Yeah! Yeah!!!!
Title: Atom Egoyan
Post by: Mesh on May 16, 2003, 04:27:32 PM
Quote from: godardian

Yeah! Yeah!!!!


The Band were pretty much Canadian, too.
Title: Atom Egoyan
Post by: SoNowThen on May 16, 2003, 04:27:37 PM
Yes, Neil Young and Joni Mitchell are out finest examples. I will forever bow to the brilliance that is Joni. But they moved and did their best work out of our country anyway.
Title: Atom Egoyan
Post by: SoNowThen on May 16, 2003, 04:28:21 PM
Y'know how people accuse Woody Allen of being a self-hating Jew? Well, I'm a self-hating Canadian.
Title: Atom Egoyan
Post by: Mesh on May 16, 2003, 04:30:32 PM
Quote from: SoNowThen
Yes, Neil Young and Joni Mitchell are out finest examples.


Dude....Anne Murray.  Anne fuckin' Murray.



(http://countrymusicnews.ca/newsimg/Anne_Murray_copy.JPG)
Title: Atom Egoyan
Post by: godardian on May 16, 2003, 04:31:12 PM
Quote from: SoNowThen
Y'know how people accuse Woody Allen of being a self-hating Jew? Well, I'm a self-hating Canadian.


Ha! And I've been accused of being a self-hating fag.

It's sort of a compliment, 'cos it generally means you don't toe the line and swallow the conventional wisdom. "Self-hating" very often just means "independent thinking."
Title: Atom Egoyan
Post by: Mesh on May 16, 2003, 04:33:02 PM
Quote from: SoNowThen
Y'know how people accuse Woody Allen of being a self-hating Jew? Well, I'm a self-hating Canadian.


Quit being irrational, I mean:

(http://caracas.eluniversal.com/resena/cine/trabajos/golden00/imagenes/galeria/fox.jpg)
Title: Atom Egoyan
Post by: SoNowThen on May 16, 2003, 04:37:30 PM
Yeah, yeah, I forgot, MJF... love him. But he's practically American, too. However, I believe he was born in Edmonton (like me), then went to school in Burnaby, BC (where I lived during film school). No I like him a lot. Put him on my list with Joni and Neil.
Title: Atom Egoyan
Post by: guy on May 18, 2003, 10:41:11 PM
SoNowThen, i totally agree with you on your Canadian film remarks...I too am Canadian and pretty much hate the movies that arise from this country...I mean there's been some great comedians that've came from here, but as far as films, it's dissapointing... Hopefully things will change one day....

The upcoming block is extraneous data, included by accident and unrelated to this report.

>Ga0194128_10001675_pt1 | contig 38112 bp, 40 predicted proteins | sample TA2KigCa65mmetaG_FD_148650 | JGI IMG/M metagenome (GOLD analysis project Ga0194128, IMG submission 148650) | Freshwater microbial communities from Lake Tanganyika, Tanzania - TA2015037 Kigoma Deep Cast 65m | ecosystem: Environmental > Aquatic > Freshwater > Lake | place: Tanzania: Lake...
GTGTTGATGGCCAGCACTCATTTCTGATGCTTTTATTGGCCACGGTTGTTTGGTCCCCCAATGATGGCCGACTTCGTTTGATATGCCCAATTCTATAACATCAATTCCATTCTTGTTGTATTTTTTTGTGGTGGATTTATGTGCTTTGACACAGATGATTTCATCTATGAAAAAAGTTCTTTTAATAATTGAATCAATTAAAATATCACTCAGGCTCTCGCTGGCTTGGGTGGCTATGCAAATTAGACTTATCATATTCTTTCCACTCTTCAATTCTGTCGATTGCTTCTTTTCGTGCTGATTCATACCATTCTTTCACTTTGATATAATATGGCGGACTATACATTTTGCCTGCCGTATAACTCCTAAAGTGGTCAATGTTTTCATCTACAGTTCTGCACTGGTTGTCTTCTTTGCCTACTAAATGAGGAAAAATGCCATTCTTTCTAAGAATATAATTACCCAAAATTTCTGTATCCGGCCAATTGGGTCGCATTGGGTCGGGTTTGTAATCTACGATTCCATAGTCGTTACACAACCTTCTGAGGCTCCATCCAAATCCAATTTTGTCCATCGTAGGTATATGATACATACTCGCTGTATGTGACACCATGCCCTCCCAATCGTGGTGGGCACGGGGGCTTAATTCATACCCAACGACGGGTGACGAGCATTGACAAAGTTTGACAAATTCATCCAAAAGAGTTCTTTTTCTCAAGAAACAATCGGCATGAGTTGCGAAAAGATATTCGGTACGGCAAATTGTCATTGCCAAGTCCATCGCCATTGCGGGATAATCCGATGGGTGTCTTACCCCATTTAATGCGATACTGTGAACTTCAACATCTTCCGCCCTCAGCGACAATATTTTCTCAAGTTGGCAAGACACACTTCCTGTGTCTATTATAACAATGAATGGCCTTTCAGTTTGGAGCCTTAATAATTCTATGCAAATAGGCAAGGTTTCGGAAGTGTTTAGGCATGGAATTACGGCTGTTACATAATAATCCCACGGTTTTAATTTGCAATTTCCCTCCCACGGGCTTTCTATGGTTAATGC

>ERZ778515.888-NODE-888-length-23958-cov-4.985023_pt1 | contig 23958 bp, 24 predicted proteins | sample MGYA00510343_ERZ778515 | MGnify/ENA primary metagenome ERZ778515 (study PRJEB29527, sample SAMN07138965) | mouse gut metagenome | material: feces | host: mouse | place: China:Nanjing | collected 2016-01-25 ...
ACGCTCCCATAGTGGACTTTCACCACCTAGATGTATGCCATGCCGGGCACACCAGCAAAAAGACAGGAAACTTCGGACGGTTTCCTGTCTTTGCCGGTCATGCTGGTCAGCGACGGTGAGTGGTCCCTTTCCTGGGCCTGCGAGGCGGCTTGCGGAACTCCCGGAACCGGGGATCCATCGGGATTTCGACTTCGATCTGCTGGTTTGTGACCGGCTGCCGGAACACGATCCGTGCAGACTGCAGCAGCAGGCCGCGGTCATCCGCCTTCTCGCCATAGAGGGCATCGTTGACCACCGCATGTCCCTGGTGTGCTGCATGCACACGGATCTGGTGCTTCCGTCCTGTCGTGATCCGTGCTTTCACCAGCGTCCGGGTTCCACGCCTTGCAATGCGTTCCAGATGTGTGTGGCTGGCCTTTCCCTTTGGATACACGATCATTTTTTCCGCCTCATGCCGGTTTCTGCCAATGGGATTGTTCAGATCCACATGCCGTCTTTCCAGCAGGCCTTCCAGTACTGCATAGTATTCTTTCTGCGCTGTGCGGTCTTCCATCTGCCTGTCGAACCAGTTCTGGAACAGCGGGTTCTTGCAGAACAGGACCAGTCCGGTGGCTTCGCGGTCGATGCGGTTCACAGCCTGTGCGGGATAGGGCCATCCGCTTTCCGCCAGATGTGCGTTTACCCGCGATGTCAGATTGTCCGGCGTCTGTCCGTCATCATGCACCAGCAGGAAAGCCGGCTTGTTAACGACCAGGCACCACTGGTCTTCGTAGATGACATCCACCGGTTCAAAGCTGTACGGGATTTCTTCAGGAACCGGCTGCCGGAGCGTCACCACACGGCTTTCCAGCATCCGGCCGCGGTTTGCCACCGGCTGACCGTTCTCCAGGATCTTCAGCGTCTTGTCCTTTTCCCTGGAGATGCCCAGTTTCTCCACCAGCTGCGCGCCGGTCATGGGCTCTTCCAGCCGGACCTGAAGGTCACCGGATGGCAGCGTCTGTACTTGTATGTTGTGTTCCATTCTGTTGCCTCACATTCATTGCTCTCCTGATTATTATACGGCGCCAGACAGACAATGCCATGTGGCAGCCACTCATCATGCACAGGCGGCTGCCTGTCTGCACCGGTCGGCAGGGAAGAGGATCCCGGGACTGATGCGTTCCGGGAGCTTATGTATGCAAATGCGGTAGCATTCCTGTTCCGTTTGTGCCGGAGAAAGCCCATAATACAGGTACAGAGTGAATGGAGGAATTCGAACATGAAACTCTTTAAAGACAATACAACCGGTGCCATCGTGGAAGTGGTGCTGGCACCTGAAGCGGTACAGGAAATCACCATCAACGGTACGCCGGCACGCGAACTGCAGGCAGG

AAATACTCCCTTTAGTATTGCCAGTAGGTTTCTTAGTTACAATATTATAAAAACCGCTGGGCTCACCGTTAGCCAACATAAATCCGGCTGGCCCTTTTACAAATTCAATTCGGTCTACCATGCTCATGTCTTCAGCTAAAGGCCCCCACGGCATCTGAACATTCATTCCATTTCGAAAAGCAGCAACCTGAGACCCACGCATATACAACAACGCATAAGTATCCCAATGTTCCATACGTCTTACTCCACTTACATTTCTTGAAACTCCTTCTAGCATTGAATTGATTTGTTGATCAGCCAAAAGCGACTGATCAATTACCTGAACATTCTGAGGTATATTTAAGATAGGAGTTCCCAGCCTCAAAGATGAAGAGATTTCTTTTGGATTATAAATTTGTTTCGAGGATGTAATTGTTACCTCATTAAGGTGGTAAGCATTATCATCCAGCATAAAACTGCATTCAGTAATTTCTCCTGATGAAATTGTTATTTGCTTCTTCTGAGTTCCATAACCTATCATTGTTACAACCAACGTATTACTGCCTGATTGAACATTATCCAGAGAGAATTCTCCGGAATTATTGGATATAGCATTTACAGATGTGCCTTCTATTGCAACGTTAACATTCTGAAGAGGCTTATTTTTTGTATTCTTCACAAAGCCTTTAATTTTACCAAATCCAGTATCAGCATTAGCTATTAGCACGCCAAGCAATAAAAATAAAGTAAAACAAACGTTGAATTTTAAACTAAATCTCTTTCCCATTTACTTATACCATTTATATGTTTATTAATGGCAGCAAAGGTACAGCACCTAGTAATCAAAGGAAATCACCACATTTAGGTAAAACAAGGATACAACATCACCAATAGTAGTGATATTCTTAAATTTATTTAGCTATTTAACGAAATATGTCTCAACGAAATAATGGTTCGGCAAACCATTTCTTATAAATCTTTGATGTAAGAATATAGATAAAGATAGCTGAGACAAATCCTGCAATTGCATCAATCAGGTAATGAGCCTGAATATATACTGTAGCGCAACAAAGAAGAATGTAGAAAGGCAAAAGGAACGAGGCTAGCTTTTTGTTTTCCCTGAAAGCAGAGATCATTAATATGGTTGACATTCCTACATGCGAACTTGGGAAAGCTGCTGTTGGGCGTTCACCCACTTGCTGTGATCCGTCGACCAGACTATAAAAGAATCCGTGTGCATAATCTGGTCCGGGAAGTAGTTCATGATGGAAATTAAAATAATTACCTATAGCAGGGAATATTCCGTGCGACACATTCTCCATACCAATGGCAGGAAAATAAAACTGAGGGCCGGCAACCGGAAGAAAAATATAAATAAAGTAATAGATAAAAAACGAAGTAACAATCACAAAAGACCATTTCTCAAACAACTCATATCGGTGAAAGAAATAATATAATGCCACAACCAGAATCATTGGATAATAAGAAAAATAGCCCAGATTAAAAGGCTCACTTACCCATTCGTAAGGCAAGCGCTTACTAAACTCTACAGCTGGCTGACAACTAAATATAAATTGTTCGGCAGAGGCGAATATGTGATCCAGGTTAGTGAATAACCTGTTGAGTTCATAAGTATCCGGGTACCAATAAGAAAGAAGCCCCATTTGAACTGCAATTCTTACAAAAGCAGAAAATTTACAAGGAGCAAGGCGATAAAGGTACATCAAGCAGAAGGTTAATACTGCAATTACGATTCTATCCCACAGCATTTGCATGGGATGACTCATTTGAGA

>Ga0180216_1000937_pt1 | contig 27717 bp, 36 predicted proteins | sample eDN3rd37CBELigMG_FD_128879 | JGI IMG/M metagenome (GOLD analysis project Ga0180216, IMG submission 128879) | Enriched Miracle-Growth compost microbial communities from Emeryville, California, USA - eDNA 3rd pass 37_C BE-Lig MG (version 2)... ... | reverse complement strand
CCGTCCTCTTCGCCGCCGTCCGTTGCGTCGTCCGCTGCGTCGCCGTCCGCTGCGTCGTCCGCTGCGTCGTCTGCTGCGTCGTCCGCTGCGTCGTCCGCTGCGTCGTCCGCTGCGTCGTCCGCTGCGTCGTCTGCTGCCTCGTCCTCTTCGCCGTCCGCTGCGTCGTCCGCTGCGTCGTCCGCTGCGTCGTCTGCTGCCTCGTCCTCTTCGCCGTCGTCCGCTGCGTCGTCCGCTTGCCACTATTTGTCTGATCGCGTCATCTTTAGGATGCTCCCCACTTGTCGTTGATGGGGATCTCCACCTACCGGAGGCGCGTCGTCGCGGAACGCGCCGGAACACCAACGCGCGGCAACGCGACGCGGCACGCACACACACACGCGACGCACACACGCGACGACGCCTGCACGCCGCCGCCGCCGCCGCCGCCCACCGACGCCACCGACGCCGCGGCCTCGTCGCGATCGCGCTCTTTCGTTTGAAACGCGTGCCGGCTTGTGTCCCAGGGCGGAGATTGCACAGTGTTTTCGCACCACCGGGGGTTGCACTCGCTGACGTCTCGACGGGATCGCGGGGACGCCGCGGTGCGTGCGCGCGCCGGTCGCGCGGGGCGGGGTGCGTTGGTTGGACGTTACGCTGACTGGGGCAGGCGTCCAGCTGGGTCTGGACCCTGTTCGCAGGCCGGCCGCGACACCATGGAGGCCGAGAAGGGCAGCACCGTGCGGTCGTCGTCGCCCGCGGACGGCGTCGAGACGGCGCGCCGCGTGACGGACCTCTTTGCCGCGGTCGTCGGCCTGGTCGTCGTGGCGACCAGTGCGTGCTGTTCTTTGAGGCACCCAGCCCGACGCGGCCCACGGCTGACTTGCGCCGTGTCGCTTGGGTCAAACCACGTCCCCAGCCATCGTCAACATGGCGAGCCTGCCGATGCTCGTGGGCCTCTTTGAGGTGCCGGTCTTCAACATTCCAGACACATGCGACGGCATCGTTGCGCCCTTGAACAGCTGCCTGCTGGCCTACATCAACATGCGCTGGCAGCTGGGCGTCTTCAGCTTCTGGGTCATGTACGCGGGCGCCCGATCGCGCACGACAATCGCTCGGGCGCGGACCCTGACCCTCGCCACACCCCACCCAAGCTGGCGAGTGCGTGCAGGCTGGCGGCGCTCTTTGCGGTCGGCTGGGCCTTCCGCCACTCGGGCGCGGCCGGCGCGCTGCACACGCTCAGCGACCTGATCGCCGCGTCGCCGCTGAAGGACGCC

'Last Night' was an okay flick...
Title: Atom Egoyan
Post by: Cecil on May 19, 2003, 12:56:21 AM
i also agree about the state of canadien films. i find them mostly to be trying to be smart and dramatic but end up just being boring. (treed murray was pretty good though). but recently the films from quebec have been very good.
Title: Atom Egoyan
Post by: guy on May 19, 2003, 06:11:13 PM
'Treed Murray' was pretty unrealistic, i found. That guy would have been dead in the first 10 minutes in real life (maybe). David Cronenberg and Norman Jewison and two solid Canadian filmmakers that have made mainstream films....but who else is there? Who are good?? It's just good to see directors from Canada that choose to make films that aren't so pretintous and not just targeted for the dying breed of culture freaks. I could go on and on about it, but i'll spare you guys...
Title: Atom Egoyan
Post by: children with angels on May 19, 2003, 08:59:43 PM
Just want to step in pointlessly here, as the originator of this thread and go "Hey! I like Atom Egoyan!"

I guess I might feel differently if I was from Canada though. Same way as I have a thing against a lot of British movies.

Seems to be a lot of people's minds are made up against this guy. I don't know: I just dig him. I find his films beautiful, and pretty unique in tone. Actually I'm pretty much just talking about Exotica and The Sweet Hereafter here. His others I find interesting, but don't affect me emotionally. Those two really ruin me - I think they reach a depth of feeling (often through their detatchment) that I don't get  from a lot of other filmamakers. A kind of homelessness. A feeling that everything is just somehow slightly wrong - kind of like a David Lynch vibe without Lynch's open surrealism. He's talked about how he always wants to push the audience away, remind them they're watching images - but he manages to lure me in too. I like to think of him in relation to Hitchcock - I'm not comparing the two on merits or faults, just themes. Voyeurism, detatchment, sexual perversion... All that good stuff.